Don’t forget to breathe—and help your kids do it too!


Did you know that our kids need us to help them regulate their nervous systems? The younger they are, the more support they need. But even as our children get older they still need us to help them co-regulate their bodies. Which is simple enough—until you are a mom who also needs to regulate your nervous system. So what can we do to calm ourselves down and our kids? Take some big, deep breaths. 

Diaphragmatic breathing is the breathing that all babies are born doing. Have you ever watched their little bellies rise up and down as they sleep? They breathe from a deep, nourishing part of their diaphragms to get the most oxygen to their bodies. As we get older, we sometimes unlearn this behavior as we ‘suck in our stomachs’ in an effort to look slimmer. Instead of breathing from our diaphragms, we breathe with our chests.

How do you know which one you are doing? Lie down or sit in a comfortable position and place one hand on your chest and one on your belly. Notice which hand rises as you breathe. If you notice that the hand on your chest is the one going up and down, you probably aren’t breathing with your belly. So practice! Try making the hand on your belly rise up and down. When you fill your belly up and exhale completely, you are oxygenating all the way down to the bottom of your lungs. It is a deeper, fuller experience of breath and it helps you regulate your nervous system.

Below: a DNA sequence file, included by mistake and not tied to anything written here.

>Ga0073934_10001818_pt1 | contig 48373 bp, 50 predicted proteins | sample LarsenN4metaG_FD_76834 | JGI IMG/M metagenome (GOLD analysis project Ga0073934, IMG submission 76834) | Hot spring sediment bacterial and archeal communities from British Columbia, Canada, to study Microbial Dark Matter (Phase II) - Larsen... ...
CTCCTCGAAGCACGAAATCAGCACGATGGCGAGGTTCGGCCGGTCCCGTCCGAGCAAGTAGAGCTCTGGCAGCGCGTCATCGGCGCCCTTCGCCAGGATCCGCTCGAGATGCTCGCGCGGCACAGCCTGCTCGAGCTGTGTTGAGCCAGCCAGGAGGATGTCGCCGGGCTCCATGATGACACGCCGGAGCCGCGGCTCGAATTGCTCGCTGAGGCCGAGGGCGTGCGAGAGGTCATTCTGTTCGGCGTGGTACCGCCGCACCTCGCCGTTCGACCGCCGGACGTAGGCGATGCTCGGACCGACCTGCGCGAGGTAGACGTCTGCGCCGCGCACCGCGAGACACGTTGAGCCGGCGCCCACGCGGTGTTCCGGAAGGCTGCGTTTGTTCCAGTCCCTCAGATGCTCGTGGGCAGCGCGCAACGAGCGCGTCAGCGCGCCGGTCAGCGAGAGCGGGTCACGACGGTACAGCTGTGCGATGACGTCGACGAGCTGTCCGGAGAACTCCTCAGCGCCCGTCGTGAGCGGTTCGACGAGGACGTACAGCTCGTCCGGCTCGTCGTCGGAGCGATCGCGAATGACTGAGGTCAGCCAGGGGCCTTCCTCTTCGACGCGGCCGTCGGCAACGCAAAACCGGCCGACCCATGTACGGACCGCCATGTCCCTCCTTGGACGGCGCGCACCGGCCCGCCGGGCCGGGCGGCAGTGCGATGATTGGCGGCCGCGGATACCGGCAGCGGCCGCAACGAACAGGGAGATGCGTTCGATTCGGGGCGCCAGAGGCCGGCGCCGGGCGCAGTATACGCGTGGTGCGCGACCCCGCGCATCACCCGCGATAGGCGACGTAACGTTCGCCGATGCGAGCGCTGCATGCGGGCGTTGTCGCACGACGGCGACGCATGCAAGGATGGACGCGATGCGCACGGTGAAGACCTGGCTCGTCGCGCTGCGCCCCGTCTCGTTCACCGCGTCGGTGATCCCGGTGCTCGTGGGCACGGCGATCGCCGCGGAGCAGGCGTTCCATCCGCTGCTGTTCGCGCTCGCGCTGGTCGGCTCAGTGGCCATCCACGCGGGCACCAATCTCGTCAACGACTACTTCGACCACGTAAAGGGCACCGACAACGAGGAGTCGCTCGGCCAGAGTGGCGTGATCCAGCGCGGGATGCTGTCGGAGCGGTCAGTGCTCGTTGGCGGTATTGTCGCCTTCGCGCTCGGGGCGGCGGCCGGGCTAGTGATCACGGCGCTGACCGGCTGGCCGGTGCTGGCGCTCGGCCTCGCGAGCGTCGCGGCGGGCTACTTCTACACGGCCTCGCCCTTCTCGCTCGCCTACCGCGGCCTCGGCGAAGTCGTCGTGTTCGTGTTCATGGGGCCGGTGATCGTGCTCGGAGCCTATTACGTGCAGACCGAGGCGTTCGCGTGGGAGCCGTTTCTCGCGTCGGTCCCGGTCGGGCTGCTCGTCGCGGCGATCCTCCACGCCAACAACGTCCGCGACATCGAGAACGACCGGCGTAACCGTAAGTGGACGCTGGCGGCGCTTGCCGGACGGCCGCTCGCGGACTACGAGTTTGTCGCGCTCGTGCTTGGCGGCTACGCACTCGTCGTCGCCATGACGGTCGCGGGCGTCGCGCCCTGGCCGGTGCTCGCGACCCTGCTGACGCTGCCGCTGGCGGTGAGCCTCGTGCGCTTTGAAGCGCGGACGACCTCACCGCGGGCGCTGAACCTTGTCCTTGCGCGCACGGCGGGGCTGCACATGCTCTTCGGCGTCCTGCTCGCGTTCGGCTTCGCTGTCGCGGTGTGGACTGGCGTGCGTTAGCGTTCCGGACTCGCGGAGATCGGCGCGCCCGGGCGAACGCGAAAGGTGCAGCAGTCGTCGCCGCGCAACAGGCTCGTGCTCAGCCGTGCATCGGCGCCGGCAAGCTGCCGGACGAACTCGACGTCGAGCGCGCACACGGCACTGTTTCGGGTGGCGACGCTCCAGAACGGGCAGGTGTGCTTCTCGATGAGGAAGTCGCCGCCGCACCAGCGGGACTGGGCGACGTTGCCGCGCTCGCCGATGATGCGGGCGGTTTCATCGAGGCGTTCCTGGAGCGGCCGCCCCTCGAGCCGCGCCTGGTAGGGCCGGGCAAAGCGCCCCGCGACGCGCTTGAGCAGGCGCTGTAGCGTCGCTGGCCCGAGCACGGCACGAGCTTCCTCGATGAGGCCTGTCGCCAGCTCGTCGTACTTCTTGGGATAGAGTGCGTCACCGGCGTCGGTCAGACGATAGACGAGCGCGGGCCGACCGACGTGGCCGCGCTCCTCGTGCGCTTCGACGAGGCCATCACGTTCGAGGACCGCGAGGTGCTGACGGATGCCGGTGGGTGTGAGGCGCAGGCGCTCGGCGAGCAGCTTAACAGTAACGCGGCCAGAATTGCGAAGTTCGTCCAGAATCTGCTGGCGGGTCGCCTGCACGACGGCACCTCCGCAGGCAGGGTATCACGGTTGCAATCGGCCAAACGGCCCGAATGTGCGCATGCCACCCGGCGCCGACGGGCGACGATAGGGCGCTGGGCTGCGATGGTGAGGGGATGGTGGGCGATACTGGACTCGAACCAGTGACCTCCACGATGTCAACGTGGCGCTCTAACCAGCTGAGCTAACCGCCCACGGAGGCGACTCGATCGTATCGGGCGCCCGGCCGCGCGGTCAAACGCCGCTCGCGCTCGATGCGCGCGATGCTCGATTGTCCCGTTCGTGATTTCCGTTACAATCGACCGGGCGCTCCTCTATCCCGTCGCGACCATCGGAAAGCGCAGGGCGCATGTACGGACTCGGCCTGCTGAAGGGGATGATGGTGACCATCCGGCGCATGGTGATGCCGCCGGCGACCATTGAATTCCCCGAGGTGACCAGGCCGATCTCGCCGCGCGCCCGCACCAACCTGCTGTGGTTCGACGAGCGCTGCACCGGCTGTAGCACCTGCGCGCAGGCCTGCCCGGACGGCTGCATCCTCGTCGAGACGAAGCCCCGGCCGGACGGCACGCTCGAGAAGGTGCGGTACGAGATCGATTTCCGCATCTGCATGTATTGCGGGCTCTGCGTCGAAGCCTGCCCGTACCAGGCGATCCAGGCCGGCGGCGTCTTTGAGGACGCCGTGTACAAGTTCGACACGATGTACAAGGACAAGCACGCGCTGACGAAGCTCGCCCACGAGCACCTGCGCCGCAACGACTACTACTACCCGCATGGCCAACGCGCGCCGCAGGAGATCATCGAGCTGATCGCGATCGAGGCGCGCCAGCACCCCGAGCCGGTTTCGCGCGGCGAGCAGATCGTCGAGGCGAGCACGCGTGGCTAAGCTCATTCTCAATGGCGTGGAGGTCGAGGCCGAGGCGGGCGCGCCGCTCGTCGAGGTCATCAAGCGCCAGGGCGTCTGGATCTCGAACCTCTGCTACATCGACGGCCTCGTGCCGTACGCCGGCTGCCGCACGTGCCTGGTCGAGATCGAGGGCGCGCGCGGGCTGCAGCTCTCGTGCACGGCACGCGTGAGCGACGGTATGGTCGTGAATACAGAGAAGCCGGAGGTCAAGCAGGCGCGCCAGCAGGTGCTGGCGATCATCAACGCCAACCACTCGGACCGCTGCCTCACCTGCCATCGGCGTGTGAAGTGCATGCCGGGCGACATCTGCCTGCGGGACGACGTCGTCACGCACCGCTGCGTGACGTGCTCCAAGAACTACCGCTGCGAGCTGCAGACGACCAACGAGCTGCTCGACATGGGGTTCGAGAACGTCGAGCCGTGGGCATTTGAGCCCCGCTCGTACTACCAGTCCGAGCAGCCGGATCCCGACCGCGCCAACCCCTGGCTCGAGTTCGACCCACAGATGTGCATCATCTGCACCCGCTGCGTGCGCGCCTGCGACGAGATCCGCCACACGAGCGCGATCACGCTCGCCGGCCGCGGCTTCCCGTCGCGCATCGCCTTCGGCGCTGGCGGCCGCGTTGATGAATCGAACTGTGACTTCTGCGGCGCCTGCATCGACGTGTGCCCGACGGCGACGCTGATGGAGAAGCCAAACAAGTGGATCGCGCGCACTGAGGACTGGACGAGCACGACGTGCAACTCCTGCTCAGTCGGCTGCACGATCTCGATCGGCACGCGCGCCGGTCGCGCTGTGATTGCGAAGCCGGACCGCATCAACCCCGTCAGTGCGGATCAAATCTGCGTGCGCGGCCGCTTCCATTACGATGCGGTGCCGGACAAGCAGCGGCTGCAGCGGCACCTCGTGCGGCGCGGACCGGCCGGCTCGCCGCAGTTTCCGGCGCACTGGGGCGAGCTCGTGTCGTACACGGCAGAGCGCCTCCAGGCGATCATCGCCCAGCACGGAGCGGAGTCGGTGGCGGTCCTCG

Next time you find yourself feeling overwhelmed and out of sorts, practice breathing deeply in through your nose, using your full diaphragm. Blow the air out like you are blowing through a straw as slowly as you can possibly go. This exhale calms the parasympathetic part of your nervous system which tells your body that you are safe. 

Then try it with your kids. I like to tell my kids to “smell the cake” and “blow out the candles” nice and slow. When my kids feel upset, when they get hurt, when they seem overwhelmed and dysregulated, we smell the cake. I like to take all those big, deep breaths with them so we are co-regulating our nervous systems together. We practice breath work at bed time as well and have found that falling asleep seems to go much easier after we take lots of deep breaths. I remind them every night at bed time, “all you have to do is close your eyes, and breathe.”

In our fast-paced, modern world, it seems ridiculous to remind yourself and your children to breathe. What I have found more often than not, is that as moms trying to carry the mental load and gently parent our kids, we are not breathing. So here’s your invitation to take some big, deep breaths and invite your kids to do it too. 


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